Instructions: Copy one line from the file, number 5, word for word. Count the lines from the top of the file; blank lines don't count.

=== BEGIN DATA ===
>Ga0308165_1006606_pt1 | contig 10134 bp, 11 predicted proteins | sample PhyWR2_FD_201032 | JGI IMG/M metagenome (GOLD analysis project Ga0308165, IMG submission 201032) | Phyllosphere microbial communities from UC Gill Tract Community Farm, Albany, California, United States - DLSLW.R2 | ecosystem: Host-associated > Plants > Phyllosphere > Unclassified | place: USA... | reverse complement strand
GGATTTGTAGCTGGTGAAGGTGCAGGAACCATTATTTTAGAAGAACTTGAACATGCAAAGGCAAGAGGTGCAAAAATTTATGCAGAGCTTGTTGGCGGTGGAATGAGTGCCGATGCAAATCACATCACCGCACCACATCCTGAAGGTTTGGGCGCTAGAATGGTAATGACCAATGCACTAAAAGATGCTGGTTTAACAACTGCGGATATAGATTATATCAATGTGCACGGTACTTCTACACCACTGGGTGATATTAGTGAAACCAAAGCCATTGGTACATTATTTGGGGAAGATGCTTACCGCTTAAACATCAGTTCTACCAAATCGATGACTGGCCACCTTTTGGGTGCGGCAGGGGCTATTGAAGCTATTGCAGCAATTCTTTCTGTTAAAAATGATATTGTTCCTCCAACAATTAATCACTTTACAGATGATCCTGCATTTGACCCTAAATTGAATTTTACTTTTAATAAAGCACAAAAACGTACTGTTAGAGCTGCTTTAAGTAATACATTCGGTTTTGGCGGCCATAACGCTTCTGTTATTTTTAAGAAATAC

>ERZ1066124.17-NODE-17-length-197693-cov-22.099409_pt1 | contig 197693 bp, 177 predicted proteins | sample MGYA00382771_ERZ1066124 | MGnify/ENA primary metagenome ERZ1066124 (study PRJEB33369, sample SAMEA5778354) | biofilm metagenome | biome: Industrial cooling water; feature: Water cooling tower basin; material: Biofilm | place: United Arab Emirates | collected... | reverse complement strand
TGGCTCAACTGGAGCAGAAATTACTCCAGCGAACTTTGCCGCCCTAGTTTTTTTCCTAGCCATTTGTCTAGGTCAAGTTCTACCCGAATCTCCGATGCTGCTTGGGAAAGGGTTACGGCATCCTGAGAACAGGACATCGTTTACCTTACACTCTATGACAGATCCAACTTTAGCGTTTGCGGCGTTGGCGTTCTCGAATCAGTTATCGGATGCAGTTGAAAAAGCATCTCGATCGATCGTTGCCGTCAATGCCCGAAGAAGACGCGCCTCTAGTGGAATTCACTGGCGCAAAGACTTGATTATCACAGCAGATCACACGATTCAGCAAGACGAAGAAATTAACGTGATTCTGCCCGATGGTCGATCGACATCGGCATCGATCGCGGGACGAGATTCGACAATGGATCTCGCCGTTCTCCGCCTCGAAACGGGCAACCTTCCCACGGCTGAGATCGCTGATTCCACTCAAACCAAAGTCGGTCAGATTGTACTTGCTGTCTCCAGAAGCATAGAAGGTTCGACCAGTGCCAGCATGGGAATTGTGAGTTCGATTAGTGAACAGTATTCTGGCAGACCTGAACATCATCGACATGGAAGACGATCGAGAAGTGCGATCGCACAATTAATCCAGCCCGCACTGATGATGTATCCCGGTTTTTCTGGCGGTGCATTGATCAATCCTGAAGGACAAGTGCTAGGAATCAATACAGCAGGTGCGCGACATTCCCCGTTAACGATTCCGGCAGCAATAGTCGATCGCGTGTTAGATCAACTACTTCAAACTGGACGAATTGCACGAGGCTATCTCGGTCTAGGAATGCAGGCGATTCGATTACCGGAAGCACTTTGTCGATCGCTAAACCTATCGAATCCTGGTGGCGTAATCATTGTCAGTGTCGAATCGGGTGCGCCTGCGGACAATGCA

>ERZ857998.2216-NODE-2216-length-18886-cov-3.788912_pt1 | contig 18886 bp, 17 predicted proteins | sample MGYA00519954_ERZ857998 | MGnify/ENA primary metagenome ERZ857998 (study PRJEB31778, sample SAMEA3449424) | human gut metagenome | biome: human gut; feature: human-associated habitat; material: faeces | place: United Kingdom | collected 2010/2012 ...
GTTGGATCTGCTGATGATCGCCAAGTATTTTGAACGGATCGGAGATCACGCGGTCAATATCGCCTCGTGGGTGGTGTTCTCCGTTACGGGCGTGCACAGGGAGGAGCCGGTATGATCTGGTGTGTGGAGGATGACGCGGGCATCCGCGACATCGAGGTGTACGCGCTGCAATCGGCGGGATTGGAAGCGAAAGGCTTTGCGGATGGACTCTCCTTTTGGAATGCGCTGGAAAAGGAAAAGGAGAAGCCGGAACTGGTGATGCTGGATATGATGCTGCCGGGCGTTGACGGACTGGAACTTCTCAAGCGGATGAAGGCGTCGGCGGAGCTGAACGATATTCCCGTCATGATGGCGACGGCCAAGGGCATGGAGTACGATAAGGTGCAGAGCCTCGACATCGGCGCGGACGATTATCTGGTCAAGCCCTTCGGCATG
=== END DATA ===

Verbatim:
>ERZ857998.2216-NODE-2216-length-18886-cov-3.788912_pt1 | contig 18886 bp, 17 predicted proteins | sample MGYA00519954_ERZ857998 | MGnify/ENA primary metagenome ERZ857998 (study PRJEB31778, sample SAMEA3449424) | human gut metagenome | biome: human gut; feature: human-associated habitat; material: faeces | place: United Kingdom | collected 2010/2012 ...